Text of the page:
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ACADEMY TRIBUTE TO OLIVIA DEHAVILLAND


edgeciff
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Jack Burley, usually there are about a dozen or so people outside the theatre on these events, but for the DeHavilland night I expect several dozen, so I don't know whether its worth the trip to Beverly Hills.

 

Incidently, in today's LA Times (6/11) there is a nice article on DeHavilland who was interviewed by Kevin Thomas for this piece. She is now in town ready for her tribute by the Academy on Thursday. DeHaviland talks about her film career and some of the wonderful roles she had. She especially pays tribute to the now forgotten director Mitchell Leisen. Liesen was one of Paramount top directors in the 1940s. DeHavilland insisted on Leisen to direct her in HOLD BACK THE DAWN. a role for which she was nominated for an Oscar and also for her Oscar winning part in TO EACH HIS OWN. (Universal holds the rights to these two films but has yet to release either one on DVD. Universal wake up!!!!). Thomas asked DeHavilland if she could be tempted to return to the screen. The actress stated "It has to be a good part for me and a good director as well." But at age 90 one would doubt if this great actress will ever make another film. DeHavilland left a legacy of so many classics there is no need for her to ever make another film.

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I just got back from the Academy Tribute to DeHavilland, and all I can say that the audience members fell in love with Miss DeH, and she with them. A lovely, lovely time, and the Lady was quite moving in her thanks for being so honored and remembered.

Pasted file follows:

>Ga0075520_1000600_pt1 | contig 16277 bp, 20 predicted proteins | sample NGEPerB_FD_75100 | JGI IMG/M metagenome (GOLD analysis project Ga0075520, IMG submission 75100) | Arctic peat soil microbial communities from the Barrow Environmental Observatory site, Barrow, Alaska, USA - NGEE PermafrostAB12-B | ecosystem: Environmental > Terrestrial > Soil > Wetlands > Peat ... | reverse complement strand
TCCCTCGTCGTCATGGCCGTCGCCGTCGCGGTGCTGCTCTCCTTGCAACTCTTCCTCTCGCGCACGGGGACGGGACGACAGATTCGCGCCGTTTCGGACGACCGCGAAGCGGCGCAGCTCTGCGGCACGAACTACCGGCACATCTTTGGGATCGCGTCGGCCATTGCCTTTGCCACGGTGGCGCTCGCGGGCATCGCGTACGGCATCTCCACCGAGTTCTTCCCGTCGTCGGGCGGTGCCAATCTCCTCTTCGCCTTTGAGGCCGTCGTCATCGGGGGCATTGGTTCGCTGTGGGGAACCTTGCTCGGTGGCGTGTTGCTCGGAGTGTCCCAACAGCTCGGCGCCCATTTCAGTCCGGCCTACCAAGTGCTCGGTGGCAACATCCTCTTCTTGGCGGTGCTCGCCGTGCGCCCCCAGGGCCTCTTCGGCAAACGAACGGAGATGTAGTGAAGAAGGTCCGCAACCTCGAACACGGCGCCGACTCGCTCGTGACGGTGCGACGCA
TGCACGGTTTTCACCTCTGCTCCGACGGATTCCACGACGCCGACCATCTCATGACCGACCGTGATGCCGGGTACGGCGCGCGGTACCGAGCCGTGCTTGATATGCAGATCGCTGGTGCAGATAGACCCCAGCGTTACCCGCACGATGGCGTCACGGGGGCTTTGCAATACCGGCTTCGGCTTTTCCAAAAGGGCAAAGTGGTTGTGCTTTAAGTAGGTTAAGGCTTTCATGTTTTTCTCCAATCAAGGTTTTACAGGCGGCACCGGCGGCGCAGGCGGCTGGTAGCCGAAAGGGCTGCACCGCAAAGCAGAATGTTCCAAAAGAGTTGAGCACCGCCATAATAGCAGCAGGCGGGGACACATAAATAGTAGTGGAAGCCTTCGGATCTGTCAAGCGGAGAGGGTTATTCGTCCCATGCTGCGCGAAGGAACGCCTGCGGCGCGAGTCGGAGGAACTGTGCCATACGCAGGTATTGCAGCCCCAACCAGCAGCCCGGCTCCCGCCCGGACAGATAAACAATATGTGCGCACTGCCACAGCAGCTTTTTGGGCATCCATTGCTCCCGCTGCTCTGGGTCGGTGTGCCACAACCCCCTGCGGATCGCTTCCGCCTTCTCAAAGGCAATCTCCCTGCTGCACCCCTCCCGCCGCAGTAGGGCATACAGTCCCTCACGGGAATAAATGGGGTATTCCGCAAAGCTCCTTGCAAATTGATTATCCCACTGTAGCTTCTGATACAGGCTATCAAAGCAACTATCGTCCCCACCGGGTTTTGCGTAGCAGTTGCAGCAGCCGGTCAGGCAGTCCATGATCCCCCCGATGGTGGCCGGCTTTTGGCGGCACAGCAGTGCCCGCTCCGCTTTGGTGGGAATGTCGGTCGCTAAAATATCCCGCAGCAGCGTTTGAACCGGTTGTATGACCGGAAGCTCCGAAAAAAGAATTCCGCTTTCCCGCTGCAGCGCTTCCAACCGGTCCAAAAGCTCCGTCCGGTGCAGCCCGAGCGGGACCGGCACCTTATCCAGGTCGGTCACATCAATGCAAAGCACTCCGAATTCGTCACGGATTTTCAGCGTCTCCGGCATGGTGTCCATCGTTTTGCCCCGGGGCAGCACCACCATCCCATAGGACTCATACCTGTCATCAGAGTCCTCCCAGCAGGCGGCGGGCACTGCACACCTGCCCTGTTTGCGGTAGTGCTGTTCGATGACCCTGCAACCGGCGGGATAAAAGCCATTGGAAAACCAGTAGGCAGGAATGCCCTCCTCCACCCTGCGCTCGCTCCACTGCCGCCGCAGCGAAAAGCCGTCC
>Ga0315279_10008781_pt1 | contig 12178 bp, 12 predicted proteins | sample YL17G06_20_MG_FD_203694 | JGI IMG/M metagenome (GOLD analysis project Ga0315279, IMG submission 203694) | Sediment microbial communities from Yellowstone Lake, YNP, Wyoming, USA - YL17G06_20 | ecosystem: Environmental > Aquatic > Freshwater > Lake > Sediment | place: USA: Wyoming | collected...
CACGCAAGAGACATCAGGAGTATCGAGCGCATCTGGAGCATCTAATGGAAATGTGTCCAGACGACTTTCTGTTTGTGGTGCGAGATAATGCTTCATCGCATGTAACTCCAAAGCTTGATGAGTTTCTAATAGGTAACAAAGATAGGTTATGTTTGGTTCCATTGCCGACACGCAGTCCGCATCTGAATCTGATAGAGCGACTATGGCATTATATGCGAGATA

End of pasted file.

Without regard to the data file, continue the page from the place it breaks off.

Afterward I had a very nice conversation with TCM's own Bob Osborne (who hosted the event), with whom I shared a mutual friend (now deceased). Osborne was quite gracious in the time he devoted to any and all who sought him out.

 

By the way, there were about 120 people on the standby line; about fifty of them got in (meaning only fifty no-shows out of 1800 tickets sold in advance. Quite a tribute to her, in itself).

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Hello Cinesage,

 

Glad you made it to that very important tribute.

Did you notice whether any TV crews or film crews were filming this for future presentation?

I think, since Robert Osborne was there, that it should be featured on TCM in some capacity.

 

I take it Joan didn't show up!!

 

Larry

 

Message was edited by:

vecchiolarry

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Hi Larry and Cinesage,

 

CineSage, I was thinking about you last night and hoping you were enjoying the evening. I am so glad that you did! And now my little sponge, give forth - what was our Miss DeH wearing, what color was her outfit, how was her hair styled? Details, man, details!

 

-Susan